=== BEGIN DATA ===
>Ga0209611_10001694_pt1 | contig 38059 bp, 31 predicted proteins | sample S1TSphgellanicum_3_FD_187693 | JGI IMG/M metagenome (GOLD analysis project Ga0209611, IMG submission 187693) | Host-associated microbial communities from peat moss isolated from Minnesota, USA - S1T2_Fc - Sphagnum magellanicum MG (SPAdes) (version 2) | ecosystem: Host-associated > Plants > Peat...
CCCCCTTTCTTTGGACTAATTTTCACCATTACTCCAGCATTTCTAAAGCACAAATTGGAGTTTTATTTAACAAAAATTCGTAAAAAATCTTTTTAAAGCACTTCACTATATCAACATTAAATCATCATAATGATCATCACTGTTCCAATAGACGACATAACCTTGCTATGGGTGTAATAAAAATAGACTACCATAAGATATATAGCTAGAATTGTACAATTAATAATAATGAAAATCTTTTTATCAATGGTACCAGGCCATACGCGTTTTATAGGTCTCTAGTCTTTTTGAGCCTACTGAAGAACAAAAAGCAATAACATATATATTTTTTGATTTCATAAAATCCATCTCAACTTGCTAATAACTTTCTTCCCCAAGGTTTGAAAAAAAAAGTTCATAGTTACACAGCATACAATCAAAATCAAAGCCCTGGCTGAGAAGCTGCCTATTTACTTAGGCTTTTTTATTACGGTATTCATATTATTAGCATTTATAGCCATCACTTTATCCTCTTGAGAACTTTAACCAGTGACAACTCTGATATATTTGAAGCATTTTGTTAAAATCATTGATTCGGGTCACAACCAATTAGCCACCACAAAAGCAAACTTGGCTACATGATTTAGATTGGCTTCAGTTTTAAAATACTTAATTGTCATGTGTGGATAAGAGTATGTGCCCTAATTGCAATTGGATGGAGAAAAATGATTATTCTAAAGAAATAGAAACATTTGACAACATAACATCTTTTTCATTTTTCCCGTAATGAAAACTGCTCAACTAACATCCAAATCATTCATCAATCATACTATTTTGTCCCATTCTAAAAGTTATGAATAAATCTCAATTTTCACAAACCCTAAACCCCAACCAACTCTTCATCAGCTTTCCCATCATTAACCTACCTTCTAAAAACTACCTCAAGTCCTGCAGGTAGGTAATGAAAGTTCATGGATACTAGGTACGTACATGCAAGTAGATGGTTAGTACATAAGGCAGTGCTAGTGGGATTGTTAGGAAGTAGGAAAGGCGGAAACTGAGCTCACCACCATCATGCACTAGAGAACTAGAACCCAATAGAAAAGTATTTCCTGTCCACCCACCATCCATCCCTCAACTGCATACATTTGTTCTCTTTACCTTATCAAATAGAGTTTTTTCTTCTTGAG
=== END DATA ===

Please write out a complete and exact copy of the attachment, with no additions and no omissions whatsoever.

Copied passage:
>Ga0209611_10001694_pt1 | contig 38059 bp, 31 predicted proteins | sample S1TSphgellanicum_3_FD_187693 | JGI IMG/M metagenome (GOLD analysis project Ga0209611, IMG submission 187693) | Host-associated microbial communities from peat moss isolated from Minnesota, USA - S1T2_Fc - Sphagnum magellanicum MG (SPAdes) (version 2) | ecosystem: Host-associated > Plants > Peat...
CCCCCTTTCTTTGGACTAATTTTCACCATTACTCCAGCATTTCTAAAGCACAAATTGGAGTTTTATTTAACAAAAATTCGTAAAAAATCTTTTTAAAGCACTTCACTATATCAACATTAAATCATCATAATGATCATCACTGTTCCAATAGACGACATAACCTTGCTATGGGTGTAATAAAAATAGACTACCATAAGATATATAGCTAGAATTGTACAATTAATAATAATGAAAATCTTTTTATCAATGGTACCAGGCCATACGCGTTTTATAGGTCTCTAGTCTTTTTGAGCCTACTGAAGAACAAAAAGCAATAACATATATATTTTTTGATTTCATAAAATCCATCTCAACTTGCTAATAACTTTCTTCCCCAAGGTTTGAAAAAAAAAGTTCATAGTTACACAGCATACAATCAAAATCAAAGCCCTGGCTGAGAAGCTGCCTATTTACTTAGGCTTTTTTATTACGGTATTCATATTATTAGCATTTATAGCCATCACTTTATCCTCTTGAGAACTTTAACCAGTGACAACTCTGATATATTTGAAGCATTTTGTTAAAATCATTGATTCGGGTCACAACCAATTAGCCACCACAAAAGCAAACTTGGCTACATGATTTAGATTGGCTTCAGTTTTAAAATACTTAATTGTCATGTGTGGATAAGAGTATGTGCCCTAATTGCAATTGGATGGAGAAAAATGATTATTCTAAAGAAATAGAAACATTTGACAACATAACATCTTTTTCATTTTTCCCGTAATGAAAACTGCTCAACTAACATCCAAATCATTCATCAATCATACTATTTTGTCCCATTCTAAAAGTTATGAATAAATCTCAATTTTCACAAACCCTAAACCCCAACCAACTCTTCATCAGCTTTCCCATCATTAACCTACCTTCTAAAAACTACCTCAAGTCCTGCAGGTAGGTAATGAAAGTTCATGGATACTAGGTACGTACATGCAAGTAGATGGTTAGTACATAAGGCAGTGCTAGTGGGATTGTTAGGAAGTAGGAAAGGCGGAAACTGAGCTCACCACCATCATGCACTAGAGAACTAGAACCCAATAGAAAAGTATTTCCTGTCCACCCACCATCCATCCCTCAACTGCATACATTTGTTCTCTTTACCTTATCAAATAGAGTTTTTTCTTCTTGAG